U.S. Supreme Court nominee Judge Brett Kavanaugh testifies during the third day of his confirmation hearing before the Senate Judiciary Committee on Capitol Hill in Washington Sept. 6. (CNS photo/Alex Wroblewski, Reuters)
WASHINGTON (CNS) -- The four days of Senate confirmation hearings for Supreme Court nominee Judge Brett Kavanaugh were as heated as the unusually high temperatures in Washington during this first week of September.
A lot of the passion against the federal judge centered on concern that if Kavanaugh gets a seat on the Supreme Court, he could vote to overturn the court's 1973 Roe v. Wade decision that legalized abortion.
Richard Garnett, professor of law and political science at the University of Notre Dame, said he has watched confirmation hearings for at least 32 years -- which he admits makes him somewhat of a geek -- but he described this particular hearing as "the worst I've ever seen" not only for the interruptions and protests but "grandstanding and misrepresenting" a judge with a long paper trial of decisions -- over 440,000 public pages of records.
Garnett said he was impressed with how "very calm and patient" Kavanaugh was during the long hours of often-interrupted questioning.
He said it's important to remember that Kavanaugh, 53, is a young man, and if he gets the Senate votes to become the 114th justice, he will "be there for a long time and will write clear opinions." He also pointed out that half of the Supreme Court cases are not the 5-4 decisions, or cases about hot button issues.
Similarly, Michael Moreland, professor of law and religion at Villanova University in Pennsylvania, said he thinks there is a "a tendency to overstate how much change" Kavanaugh will make to the court.
Moreland described Kavanaugh as a well -regarded judge and smart lawyer who performed well under the pressure of the senate hearings, which he describes as good civic lessons.
Both Moreland and Garnett stressed Kavanaugh's record as pointing to a desire to limit Congress' ability to support administrative agencies like the Environmental Protection Agency, the Food and Drug Administration, the Federal Trade Commission and the Federal Communications Commission to function independently of the executive branch.
On abortion, Moreland said the Roe decision wouldn't change quickly and that laws were already changing for this to become more of a state legislative issue. Garnett said he felt confident Kavanaugh would take seriously religious freedom rights and would respect the right of states to pass abortion legislation.
In the hearings themselves, Kavanaugh affirmed that Roe v. Wade and Planned Parenthood v. Casey are "an important precedent of the Supreme Court." He also said Sept 5 that being able to "participate in the public square with religious speech" is a part of American tradition.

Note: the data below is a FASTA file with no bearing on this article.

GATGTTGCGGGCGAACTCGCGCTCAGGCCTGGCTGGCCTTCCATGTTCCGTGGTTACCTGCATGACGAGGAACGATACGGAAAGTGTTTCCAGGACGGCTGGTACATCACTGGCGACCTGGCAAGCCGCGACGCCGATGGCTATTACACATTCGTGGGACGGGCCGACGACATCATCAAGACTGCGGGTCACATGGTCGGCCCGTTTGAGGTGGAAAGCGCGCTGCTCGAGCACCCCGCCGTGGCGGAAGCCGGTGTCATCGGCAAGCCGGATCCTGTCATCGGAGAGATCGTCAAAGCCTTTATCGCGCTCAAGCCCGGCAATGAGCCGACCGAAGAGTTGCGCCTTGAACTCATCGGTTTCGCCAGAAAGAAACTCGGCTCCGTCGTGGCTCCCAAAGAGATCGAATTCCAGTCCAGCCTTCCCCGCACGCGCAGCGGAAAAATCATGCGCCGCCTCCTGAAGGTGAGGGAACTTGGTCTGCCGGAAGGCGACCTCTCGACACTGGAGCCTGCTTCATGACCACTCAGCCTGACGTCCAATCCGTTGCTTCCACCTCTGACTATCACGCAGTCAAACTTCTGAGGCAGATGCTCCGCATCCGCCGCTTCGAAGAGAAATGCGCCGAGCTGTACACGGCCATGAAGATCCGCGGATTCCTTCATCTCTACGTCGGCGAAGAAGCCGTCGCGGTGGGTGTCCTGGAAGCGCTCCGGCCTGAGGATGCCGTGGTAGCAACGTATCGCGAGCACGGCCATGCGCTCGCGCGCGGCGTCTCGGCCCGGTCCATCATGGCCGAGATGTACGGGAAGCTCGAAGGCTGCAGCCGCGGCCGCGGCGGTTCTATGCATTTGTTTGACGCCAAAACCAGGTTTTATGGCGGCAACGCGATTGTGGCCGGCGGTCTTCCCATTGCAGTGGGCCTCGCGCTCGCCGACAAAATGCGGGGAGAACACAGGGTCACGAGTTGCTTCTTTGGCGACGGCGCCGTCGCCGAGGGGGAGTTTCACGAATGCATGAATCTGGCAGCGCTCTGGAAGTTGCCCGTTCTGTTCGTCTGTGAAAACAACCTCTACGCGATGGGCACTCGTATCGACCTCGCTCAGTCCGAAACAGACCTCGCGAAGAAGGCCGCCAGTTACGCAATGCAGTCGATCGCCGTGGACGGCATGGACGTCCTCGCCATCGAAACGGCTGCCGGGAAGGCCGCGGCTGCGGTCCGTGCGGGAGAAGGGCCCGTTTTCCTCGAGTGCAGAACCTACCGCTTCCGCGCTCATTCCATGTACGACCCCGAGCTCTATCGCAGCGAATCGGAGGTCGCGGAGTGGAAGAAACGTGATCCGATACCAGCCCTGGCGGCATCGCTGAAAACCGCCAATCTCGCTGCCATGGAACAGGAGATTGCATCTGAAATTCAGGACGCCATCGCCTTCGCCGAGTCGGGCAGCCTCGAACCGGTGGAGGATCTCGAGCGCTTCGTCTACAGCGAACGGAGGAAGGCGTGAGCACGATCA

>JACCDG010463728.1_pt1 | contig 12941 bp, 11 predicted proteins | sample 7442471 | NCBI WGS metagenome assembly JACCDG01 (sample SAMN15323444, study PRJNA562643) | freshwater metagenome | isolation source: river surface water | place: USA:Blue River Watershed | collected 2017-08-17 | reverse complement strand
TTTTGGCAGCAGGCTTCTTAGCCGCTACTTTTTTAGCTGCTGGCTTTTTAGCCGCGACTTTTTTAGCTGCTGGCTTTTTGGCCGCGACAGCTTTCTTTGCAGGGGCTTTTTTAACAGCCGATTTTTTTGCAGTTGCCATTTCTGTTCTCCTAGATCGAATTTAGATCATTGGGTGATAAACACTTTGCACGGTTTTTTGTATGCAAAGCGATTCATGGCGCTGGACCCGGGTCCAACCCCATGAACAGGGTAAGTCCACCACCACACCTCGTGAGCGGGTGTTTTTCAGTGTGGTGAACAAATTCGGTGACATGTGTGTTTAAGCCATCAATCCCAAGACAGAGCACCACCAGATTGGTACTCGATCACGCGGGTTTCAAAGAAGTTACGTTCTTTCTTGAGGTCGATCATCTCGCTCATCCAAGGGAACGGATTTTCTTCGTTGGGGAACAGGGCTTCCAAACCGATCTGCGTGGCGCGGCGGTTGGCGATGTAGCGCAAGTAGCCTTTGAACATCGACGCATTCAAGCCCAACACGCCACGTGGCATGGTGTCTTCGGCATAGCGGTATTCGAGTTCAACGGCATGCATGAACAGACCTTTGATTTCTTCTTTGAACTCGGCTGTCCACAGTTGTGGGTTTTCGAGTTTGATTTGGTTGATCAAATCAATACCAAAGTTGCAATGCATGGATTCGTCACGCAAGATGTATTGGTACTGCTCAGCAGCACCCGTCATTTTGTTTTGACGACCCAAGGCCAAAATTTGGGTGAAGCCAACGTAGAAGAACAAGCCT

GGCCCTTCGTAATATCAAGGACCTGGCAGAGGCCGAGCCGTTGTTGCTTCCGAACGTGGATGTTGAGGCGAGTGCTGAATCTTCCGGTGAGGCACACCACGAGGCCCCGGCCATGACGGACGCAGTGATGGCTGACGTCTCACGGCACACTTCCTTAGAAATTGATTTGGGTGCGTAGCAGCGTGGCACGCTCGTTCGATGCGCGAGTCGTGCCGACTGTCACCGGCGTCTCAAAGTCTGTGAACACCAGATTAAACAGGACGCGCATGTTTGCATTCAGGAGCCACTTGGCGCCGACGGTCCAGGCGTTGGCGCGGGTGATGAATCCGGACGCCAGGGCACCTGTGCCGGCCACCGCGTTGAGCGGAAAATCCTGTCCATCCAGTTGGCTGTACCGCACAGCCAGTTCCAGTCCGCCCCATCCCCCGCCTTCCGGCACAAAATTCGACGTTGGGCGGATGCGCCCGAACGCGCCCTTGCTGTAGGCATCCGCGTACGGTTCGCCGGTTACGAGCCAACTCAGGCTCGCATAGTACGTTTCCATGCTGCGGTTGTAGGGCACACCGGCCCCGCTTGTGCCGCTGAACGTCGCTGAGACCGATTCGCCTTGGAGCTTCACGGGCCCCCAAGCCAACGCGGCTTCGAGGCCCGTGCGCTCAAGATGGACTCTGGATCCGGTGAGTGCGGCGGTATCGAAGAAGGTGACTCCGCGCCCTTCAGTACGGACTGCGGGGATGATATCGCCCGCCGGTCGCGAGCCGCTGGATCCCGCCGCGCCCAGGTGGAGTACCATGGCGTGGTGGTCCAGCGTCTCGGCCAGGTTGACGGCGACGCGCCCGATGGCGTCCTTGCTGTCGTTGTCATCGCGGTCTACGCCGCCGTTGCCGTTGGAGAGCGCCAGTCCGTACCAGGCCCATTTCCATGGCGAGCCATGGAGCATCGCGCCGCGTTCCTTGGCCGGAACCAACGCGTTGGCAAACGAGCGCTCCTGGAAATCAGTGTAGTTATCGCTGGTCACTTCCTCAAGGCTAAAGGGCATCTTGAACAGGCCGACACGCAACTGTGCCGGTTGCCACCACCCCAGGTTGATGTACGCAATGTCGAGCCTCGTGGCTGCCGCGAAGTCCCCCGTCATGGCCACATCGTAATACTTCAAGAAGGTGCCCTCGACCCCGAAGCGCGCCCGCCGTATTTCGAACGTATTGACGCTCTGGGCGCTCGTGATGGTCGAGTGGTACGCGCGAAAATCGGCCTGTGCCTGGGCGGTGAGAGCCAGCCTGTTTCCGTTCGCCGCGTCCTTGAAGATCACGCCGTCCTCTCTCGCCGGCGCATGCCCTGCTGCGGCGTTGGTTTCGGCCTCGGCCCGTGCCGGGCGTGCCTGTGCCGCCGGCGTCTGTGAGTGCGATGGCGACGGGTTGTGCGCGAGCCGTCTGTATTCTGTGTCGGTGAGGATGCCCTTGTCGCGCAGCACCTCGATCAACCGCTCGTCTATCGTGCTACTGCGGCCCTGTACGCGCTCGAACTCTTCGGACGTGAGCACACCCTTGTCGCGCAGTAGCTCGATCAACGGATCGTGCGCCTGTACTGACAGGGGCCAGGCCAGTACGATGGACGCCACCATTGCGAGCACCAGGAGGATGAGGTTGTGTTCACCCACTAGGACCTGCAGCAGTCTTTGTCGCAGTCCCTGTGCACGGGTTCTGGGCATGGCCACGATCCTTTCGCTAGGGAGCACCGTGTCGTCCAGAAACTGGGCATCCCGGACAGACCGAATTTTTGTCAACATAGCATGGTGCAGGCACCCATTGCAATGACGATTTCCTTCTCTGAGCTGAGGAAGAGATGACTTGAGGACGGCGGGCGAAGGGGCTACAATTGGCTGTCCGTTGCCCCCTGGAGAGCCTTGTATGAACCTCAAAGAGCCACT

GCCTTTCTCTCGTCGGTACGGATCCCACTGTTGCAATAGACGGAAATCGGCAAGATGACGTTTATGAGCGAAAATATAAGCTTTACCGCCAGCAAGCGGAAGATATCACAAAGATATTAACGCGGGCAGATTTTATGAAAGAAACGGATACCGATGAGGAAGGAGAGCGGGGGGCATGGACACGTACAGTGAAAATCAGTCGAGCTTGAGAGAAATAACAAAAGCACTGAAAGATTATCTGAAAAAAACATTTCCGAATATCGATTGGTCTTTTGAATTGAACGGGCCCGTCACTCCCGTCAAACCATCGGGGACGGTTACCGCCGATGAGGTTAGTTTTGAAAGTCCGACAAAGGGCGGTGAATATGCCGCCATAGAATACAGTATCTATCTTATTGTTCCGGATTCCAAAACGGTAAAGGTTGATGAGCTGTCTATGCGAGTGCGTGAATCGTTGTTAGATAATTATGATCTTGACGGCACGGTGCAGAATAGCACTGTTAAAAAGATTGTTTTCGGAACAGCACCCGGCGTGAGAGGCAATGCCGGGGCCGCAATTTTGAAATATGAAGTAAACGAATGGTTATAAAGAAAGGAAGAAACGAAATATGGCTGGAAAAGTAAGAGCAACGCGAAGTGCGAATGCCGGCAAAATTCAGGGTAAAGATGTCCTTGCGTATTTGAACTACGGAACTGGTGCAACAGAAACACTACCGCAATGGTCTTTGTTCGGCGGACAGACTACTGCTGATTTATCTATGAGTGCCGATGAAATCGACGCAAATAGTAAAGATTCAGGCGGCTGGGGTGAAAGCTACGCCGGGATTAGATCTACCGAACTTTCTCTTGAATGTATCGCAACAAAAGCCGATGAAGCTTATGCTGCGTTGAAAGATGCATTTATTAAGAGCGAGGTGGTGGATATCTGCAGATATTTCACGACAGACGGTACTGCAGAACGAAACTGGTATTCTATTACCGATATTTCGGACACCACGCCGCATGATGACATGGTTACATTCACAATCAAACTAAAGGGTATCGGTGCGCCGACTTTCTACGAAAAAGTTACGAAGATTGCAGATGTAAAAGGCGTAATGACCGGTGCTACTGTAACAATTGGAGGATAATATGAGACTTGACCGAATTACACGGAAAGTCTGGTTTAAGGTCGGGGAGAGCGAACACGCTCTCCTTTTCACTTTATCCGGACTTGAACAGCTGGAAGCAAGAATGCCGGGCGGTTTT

In response to a question about abortion from Sen. Dianne Feinstein, D-California, Kavanaugh said the Roe decision "is settled as a precedent of the Supreme Court" and has been "reaffirmed many times over the past 45 years, as you know, and most prominently, most importantly, reaffirmed in Planned Parenthood v. Casey in 1992."
When pressed by the senator about his view on a woman's right to choose, he said: "As a judge, it is an important precedent of the Supreme Court. By it, I mean Roe v. Wade and Planned Parenthood v. Casey. (It's) been reaffirmed many times. Casey is precedent on precedent, which itself is an important factor to remember. And I understand the significance of the issue, the jurisprudential issue, and I understand the significance as best I can; I always try, and I do hear, of the real-world effects of that decision, as I tried to do all of the decisions of my court, and of the Supreme Court."
That same day, when he was asked about religious liberty by Sen. Ted Cruz, R-Texas, Kavanaugh said: "In other countries around the world you're not free to take your religion into the public square" and can only practice in your own home. "Being able to participate in the public square is a part of the American tradition. I think as a religious person, religious speech, religious ideas, religious thoughts, that's important," he said.
After numerous protestors were escorted out of the committee hearing room, Kavanaugh was greeted with guests who needed no escort out, late afternoon Sept. 6: members of the CYO basketball team he coaches.
The judge, who is Catholic, also spoke about putting his faith in action, during the Senate questioning period.
He said he regularly serves meals with Catholic Charities' St. Maria's Meals program in Washington and that talking to the people there helps him to understand the situation that they are in.
"We are all God's children. We are all equal," he said. "People have gotten there because maybe they have a mental illness; maybe they had a terrible family situation; maybe they lost a job and had no family. But every person you serve a meal to is just as good as me or better."
The committee could vote on Kavanaugh's nomination Sept. 13, but it could also be delayed, making the final committee vote take place Sept. 20 followed by a full Senate vote the next week.